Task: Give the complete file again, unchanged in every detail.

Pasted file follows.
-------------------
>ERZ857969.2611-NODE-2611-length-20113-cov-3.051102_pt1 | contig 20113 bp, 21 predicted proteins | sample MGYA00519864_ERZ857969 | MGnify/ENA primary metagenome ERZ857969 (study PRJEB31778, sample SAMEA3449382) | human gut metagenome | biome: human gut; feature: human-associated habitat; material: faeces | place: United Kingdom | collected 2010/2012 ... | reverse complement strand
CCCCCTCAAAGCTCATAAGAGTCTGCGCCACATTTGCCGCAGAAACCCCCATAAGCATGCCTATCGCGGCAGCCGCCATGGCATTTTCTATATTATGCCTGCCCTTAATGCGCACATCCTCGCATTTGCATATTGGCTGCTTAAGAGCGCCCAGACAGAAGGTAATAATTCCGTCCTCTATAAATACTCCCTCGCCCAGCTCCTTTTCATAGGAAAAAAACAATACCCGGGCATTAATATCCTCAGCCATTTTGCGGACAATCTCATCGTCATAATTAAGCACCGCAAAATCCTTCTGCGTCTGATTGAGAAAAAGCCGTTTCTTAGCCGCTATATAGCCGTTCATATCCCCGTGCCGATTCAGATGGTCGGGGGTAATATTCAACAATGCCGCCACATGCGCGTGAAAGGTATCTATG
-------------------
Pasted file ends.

>ERZ857969.2611-NODE-2611-length-20113-cov-3.051102_pt1 | contig 20113 bp, 21 predicted proteins | sample MGYA00519864_ERZ857969 | MGnify/ENA primary metagenome ERZ857969 (study PRJEB31778, sample SAMEA3449382) | human gut metagenome | biome: human gut; feature: human-associated habitat; material: faeces | place: United Kingdom | collected 2010/2012 ... | reverse complement strand
CCCCCTCAAAGCTCATAAGAGTCTGCGCCACATTTGCCGCAGAAACCCCCATAAGCATGCCTATCGCGGCAGCCGCCATGGCATTTTCTATATTATGCCTGCCCTTAATGCGCACATCCTCGCATTTGCATATTGGCTGCTTAAGAGCGCCCAGACAGAAGGTAATAATTCCGTCCTCTATAAATACTCCCTCGCCCAGCTCCTTTTCATAGGAAAAAAACAATACCCGGGCATTAATATCCTCAGCCATTTTGCGGACAATCTCATCGTCATAATTAAGCACCGCAAAATCCTTCTGCGTCTGATTGAGAAAAAGCCGTTTCTTAGCCGCTATATAGCCGTTCATATCCCCGTGCCGATTCAGATGGTCGGGGGTAATATTCAACAATGCCGCCACATGCGCGTGAAAGGTATCTATG